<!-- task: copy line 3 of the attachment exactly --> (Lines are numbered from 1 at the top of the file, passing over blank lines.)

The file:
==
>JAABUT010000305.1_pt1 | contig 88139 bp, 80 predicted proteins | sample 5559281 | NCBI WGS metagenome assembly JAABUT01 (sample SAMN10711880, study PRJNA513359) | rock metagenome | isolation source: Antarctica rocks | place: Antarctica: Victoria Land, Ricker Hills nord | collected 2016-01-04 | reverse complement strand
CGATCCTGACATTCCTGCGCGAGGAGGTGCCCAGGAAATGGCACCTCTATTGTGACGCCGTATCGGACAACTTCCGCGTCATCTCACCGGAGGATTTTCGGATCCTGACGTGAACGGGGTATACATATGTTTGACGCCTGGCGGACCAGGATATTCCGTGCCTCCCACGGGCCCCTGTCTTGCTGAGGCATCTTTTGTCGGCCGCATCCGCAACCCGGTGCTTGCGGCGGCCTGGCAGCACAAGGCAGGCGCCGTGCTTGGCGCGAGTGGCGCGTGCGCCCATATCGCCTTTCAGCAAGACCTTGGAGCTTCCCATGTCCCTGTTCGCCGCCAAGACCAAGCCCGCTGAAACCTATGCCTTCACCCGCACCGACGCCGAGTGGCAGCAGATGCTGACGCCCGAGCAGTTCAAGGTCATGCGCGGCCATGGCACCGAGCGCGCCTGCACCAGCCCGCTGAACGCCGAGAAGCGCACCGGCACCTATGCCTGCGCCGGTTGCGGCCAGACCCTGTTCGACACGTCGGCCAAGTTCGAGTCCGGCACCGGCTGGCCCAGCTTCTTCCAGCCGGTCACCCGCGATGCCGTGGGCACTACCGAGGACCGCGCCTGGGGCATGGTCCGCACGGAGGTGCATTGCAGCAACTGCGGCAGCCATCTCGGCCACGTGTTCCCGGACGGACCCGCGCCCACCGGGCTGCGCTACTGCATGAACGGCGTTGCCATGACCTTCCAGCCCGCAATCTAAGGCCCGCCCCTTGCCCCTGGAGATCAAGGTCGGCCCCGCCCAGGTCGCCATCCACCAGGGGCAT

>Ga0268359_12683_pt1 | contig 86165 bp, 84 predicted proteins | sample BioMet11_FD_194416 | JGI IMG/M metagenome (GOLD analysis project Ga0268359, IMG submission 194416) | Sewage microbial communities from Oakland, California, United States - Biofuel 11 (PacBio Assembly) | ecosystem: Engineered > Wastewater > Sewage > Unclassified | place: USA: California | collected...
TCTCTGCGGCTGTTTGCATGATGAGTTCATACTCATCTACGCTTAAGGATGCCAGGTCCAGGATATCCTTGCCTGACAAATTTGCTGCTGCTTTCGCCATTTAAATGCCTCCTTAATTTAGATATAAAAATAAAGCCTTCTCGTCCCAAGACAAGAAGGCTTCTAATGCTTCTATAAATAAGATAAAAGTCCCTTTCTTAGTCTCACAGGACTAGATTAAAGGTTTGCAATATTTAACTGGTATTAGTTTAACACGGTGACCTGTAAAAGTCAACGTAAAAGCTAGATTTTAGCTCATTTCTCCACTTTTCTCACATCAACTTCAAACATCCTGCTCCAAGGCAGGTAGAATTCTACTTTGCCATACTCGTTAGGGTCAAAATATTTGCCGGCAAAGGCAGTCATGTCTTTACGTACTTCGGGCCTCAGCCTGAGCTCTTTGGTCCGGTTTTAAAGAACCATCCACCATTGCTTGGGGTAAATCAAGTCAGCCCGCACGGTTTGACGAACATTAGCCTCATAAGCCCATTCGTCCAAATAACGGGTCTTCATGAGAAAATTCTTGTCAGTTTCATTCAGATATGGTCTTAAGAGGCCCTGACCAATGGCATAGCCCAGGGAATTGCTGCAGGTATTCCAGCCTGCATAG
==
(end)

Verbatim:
>Ga0268359_12683_pt1 | contig 86165 bp, 84 predicted proteins | sample BioMet11_FD_194416 | JGI IMG/M metagenome (GOLD analysis project Ga0268359, IMG submission 194416) | Sewage microbial communities from Oakland, California, United States - Biofuel 11 (PacBio Assembly) | ecosystem: Engineered > Wastewater > Sewage > Unclassified | place: USA: California | collected...